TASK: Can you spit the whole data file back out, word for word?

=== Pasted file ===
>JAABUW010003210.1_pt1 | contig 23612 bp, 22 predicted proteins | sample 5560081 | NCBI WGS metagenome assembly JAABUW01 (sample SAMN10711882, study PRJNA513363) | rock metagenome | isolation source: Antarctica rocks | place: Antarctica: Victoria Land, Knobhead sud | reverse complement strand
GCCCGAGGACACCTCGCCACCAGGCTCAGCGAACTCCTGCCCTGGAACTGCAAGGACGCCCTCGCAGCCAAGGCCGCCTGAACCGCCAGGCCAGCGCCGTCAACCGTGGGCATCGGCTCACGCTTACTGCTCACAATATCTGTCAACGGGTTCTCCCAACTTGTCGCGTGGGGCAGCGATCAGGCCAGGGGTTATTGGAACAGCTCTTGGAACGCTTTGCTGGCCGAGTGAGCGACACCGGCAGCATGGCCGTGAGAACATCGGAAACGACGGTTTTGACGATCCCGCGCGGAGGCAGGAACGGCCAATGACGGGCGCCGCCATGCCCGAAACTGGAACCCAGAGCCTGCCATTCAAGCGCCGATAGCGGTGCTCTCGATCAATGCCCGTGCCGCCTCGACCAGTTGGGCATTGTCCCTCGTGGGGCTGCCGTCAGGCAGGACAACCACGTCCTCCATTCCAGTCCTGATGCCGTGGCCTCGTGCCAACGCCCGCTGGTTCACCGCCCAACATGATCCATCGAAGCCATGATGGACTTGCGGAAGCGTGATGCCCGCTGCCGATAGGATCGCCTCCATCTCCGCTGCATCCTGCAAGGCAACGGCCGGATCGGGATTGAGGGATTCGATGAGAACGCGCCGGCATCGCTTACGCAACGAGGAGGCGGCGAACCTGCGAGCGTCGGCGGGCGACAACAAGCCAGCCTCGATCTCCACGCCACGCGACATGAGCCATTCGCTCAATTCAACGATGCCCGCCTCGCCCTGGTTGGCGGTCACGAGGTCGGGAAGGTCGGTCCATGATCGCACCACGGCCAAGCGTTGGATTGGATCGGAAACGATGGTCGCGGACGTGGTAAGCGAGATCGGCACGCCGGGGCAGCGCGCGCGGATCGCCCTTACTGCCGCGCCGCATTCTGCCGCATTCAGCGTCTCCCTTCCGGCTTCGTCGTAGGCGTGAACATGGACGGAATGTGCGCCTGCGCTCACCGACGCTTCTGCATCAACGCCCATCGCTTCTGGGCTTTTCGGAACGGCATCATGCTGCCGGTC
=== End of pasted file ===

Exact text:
>JAABUW010003210.1_pt1 | contig 23612 bp, 22 predicted proteins | sample 5560081 | NCBI WGS metagenome assembly JAABUW01 (sample SAMN10711882, study PRJNA513363) | rock metagenome | isolation source: Antarctica rocks | place: Antarctica: Victoria Land, Knobhead sud | reverse complement strand
GCCCGAGGACACCTCGCCACCAGGCTCAGCGAACTCCTGCCCTGGAACTGCAAGGACGCCCTCGCAGCCAAGGCCGCCTGAACCGCCAGGCCAGCGCCGTCAACCGTGGGCATCGGCTCACGCTTACTGCTCACAATATCTGTCAACGGGTTCTCCCAACTTGTCGCGTGGGGCAGCGATCAGGCCAGGGGTTATTGGAACAGCTCTTGGAACGCTTTGCTGGCCGAGTGAGCGACACCGGCAGCATGGCCGTGAGAACATCGGAAACGACGGTTTTGACGATCCCGCGCGGAGGCAGGAACGGCCAATGACGGGCGCCGCCATGCCCGAAACTGGAACCCAGAGCCTGCCATTCAAGCGCCGATAGCGGTGCTCTCGATCAATGCCCGTGCCGCCTCGACCAGTTGGGCATTGTCCCTCGTGGGGCTGCCGTCAGGCAGGACAACCACGTCCTCCATTCCAGTCCTGATGCCGTGGCCTCGTGCCAACGCCCGCTGGTTCACCGCCCAACATGATCCATCGAAGCCATGATGGACTTGCGGAAGCGTGATGCCCGCTGCCGATAGGATCGCCTCCATCTCCGCTGCATCCTGCAAGGCAACGGCCGGATCGGGATTGAGGGATTCGATGAGAACGCGCCGGCATCGCTTACGCAACGAGGAGGCGGCGAACCTGCGAGCGTCGGCGGGCGACAACAAGCCAGCCTCGATCTCCACGCCACGCGACATGAGCCATTCGCTCAATTCAACGATGCCCGCCTCGCCCTGGTTGGCGGTCACGAGGTCGGGAAGGTCGGTCCATGATCGCACCACGGCCAAGCGTTGGATTGGATCGGAAACGATGGTCGCGGACGTGGTAAGCGAGATCGGCACGCCGGGGCAGCGCGCGCGGATCGCCCTTACTGCCGCGCCGCATTCTGCCGCATTCAGCGTCTCCCTTCCGGCTTCGTCGTAGGCGTGAACATGGACGGAATGTGCGCCTGCGCTCACCGACGCTTCTGCATCAACGCCCATCGCTTCTGGGCTTTTCGGAACGGCATCATGCTGCCGGTC